In transfer learning, often only the last layer of the network is retrained using gradient descent. However, the last layer of a common neural network performs only a linear transformation, so why do we use gradient descent and not linear (or logistic) regression to finetune the last layer?
The common approach to fine-tuning an existing pre-trained neural network is the following:
- Given an existing pre-trained neural network model (e.g. imagenet), remove the last layer (which does classification in the pre-training task) and freeze all weights in the remaining layers of the model (usually with setting the trainable parameter to false).
- Add a new final dense layer that is to be trained on the new task.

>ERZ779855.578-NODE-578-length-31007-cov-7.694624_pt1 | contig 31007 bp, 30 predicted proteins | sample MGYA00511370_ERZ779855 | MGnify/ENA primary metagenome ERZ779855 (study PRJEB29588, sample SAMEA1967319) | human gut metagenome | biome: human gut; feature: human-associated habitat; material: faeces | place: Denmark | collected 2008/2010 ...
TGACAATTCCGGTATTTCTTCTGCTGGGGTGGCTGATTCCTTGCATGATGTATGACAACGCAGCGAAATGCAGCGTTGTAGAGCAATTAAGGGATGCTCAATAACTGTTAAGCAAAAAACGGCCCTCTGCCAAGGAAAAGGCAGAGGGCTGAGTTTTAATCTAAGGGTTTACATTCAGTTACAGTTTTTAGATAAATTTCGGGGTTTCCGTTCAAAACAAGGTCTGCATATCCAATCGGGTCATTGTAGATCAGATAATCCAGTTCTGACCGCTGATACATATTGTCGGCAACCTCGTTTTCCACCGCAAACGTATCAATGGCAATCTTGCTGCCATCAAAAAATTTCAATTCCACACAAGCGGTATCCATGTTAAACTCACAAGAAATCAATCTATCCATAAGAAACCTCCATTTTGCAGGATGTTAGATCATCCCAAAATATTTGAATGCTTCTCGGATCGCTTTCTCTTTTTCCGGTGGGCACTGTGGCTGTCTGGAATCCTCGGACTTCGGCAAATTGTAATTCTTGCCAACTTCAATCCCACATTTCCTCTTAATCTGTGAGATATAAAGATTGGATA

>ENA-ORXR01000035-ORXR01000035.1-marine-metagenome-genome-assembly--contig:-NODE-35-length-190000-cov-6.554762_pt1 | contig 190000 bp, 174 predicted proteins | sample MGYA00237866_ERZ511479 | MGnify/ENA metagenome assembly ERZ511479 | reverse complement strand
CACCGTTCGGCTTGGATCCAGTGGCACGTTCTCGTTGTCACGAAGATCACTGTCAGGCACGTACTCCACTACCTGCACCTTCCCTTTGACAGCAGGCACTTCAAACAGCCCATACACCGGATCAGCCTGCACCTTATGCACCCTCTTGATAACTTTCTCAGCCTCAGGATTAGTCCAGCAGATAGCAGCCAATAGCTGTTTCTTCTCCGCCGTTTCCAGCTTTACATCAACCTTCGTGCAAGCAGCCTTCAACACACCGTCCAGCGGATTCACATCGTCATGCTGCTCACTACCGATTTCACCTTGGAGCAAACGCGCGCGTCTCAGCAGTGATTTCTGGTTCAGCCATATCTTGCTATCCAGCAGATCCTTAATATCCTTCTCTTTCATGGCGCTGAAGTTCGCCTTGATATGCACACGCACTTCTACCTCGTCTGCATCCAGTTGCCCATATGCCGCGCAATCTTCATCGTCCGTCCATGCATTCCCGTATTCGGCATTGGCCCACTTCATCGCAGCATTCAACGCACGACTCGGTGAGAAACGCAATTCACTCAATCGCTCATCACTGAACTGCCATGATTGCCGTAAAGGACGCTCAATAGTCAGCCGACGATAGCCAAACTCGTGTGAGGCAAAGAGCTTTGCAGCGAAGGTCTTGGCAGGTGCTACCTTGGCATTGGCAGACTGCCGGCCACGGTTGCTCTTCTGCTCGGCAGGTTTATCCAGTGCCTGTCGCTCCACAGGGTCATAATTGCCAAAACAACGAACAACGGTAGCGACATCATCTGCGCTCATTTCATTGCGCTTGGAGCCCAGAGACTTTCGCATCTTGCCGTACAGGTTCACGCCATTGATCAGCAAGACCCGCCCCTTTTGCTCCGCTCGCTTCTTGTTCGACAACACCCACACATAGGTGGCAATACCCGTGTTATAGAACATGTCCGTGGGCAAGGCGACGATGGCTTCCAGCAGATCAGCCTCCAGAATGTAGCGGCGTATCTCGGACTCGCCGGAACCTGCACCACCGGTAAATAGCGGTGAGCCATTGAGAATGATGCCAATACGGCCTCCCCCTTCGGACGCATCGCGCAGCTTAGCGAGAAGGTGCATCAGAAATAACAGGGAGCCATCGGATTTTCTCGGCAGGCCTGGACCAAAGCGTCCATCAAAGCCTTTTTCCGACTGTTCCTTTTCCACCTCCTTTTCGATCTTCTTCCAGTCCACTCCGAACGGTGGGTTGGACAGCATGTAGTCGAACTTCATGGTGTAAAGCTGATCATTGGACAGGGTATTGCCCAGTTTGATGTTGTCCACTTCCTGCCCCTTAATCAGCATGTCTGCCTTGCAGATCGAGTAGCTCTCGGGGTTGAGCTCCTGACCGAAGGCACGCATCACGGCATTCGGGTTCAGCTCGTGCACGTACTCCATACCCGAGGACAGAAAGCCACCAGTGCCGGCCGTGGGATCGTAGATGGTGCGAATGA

- Train the model on the new task's dataset until convergence.
- [optional] After fine-tuning is converged, possibly unfreeze the all the layers and train further until convergence with a lower learning rate.
A reason to use gradient descent over a different ML algorithm as you suggest is to enable further training after initial fine-tuning (step #4 above). However, it's not necessary to do this. The approach you suggest (to use take the output of the pre-trained model as input to another ML model) may provide satisfactory performance and be more computationally efficient.
Tradeoffs between these approaches is also discussed in the Keras Transfer Learning guide in the section on the "Typical Transfer Learning Workflow".